EPA is more than 15-months behind its statutory deadline (Nov. 30, 2013) for establishing Renewable Fuel Standard (RFS) blending targets for last year.
To recap, in Nov. 2013, EPA for the first time proposed to scale back the government’s overall biofuel blending target for the following year. EPA determined that the statutory target for 2014 would exceed the “blend wall” — the maximum quantity of ethanol that can be sold each year given legal or practical constraints on how much can be blended into each gallon of motor fuel.
The most common blend today is E10 — motor fuel with up to 10% ethanol. Although EPA approved the sale of E15 in October 2010, potentially increasing by 50% the total amount of ethanol sold annually, lack of compatible fueling infrastructure, warranty and liability concerns, and, most importantly, consumers’ natural aversion to paying more for a lower-value product effectively limit the standard blend to E10.
So in Nov. 2013, EPA proposed to trim the statutory target for 2014 from 18.15 billion gallons to 15.21 billion gallons — a 16% cutback. That ignited a firestorm of protest from biofuel interests, and EPA has been dithering ever since.
Biofuel lobbyists such as Renewable Fuels Association CEO Bob Dinneen claim the blend wall exists only because the oil industry has “steadfastly refused” to invest in blender pumps, storage tanks, and other infrastructure compatible with E15-and-higher ethanol blends. Weirdly unexplained is why it’s not up to the biofuel industry to pay for the infrastructure on which its success supposedly depends. The RFS forces the oil industry to buy biofuel, process and add value to it, and create a guaranteed retail market for it. Isn’t that enough?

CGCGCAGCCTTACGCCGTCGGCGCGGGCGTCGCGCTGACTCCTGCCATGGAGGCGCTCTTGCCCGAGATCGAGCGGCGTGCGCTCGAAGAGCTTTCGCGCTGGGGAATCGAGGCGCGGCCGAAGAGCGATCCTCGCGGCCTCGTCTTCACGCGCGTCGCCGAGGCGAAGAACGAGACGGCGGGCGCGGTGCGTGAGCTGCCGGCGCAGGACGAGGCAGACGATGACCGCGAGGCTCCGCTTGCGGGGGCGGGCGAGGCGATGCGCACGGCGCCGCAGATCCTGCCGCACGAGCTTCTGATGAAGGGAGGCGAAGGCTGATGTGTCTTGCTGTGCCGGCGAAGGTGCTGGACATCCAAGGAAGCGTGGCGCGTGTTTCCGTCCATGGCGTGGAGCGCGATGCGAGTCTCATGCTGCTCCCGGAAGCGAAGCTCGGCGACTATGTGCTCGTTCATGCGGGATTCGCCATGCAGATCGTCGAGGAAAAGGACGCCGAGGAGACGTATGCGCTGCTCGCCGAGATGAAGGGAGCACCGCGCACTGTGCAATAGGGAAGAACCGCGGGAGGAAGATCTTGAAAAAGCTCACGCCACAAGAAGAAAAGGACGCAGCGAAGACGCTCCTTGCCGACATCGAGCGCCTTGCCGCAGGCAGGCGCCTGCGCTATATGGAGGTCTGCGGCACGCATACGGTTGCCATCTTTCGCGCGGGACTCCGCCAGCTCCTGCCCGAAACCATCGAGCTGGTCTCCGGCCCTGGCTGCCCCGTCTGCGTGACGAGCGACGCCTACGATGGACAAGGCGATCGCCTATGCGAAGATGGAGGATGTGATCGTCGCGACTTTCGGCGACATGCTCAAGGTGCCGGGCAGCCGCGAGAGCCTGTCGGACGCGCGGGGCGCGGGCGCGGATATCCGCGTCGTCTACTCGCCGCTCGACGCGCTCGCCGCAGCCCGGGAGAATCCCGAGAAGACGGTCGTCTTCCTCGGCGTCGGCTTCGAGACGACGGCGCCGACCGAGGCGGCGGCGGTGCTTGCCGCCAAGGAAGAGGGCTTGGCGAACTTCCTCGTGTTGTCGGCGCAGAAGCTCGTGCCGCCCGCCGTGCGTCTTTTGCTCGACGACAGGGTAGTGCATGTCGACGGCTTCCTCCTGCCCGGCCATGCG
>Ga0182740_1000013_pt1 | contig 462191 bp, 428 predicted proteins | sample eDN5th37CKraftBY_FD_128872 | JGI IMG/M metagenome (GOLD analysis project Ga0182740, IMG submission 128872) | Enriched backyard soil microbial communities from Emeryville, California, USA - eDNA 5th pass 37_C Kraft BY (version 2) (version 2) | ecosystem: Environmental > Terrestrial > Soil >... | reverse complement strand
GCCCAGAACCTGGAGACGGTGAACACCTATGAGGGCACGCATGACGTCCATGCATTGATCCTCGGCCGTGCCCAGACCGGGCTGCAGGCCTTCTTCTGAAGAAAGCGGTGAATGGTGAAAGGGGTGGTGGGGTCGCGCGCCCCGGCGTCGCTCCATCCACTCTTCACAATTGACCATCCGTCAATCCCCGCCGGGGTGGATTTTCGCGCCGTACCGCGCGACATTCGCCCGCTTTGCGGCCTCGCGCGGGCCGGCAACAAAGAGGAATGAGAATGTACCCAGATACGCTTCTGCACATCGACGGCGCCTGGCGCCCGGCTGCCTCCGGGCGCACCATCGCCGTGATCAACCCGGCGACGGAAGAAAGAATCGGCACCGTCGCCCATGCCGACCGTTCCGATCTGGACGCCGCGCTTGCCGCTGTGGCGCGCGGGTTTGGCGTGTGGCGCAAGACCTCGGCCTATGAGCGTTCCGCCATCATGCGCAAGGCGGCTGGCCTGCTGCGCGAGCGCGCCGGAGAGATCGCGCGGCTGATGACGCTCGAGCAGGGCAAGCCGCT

Not for Dinneen and company. If they had their druthers, Congress would compel oil companies to build biofuel-compatible infrastructure and (as President Obama proposed during his first presidential campaign) mandate that all new cars be flex-fuel vehicles capable of running on blends up to E85 (motor fuel made with 85% ethanol).
But would even that policy wish-list eliminate the growing mismatch between market realities and the RFS production quota schedule, which requires 36 billion gallons of biofuel to be blended and sold by 2022? No.
Although ethanol is cheaper by the gallon than regular gasoline, ethanol has about one-third less energy than an equal volume of gasoline. On an energy-adjusted (bang-for-buck) basis, regular gasoline is almost always the better buy than ethanol. Consequently, the higher the ethanol blend, the worse mileage your car gets, and the more money you spend to drive a given distance.
FuelEconomy.Gov, a Web site jointly administered by EPA and the Department of Energy (DOE), calculates how much a typical motorist spends in a year to fill up a flex-fuel vehicle with either E85 or regular gasoline. The exact bottom line changes as gasoline and ethanol prices change. The big picture, though, is always the same: Ethanol is a net money loser for the consumer.
At today’s prices, depending on make and model, it costs an extra $900, $1,200, $1,600, or even $2,400 annually to run a flex-fuel vehicle on E85 rather than regular gasoline. Those hefty price differences — not oil company machinations or EPA indecision — are the principal barrier to market penetration of E85 and other high-ethanol blends.
Even if everybody owned a flex-fuel vehicle, and every service station installed E85 blender pumps, few willing customers would buy the fuel. Lower energy content, inferior fuel economy, and higher consumer cost are the root cause of the blend wall. The same factors also explain why the “choice” to buy ethanol must be mandated. After all, if ethanol were a great deal for consumers, why would we need a law to make us buy it?
EPA and DOE estimate the annual gas and E85 expenditures for 238 flex-fuel vehicle models. Here are the agencies’ estimates for eight of those models.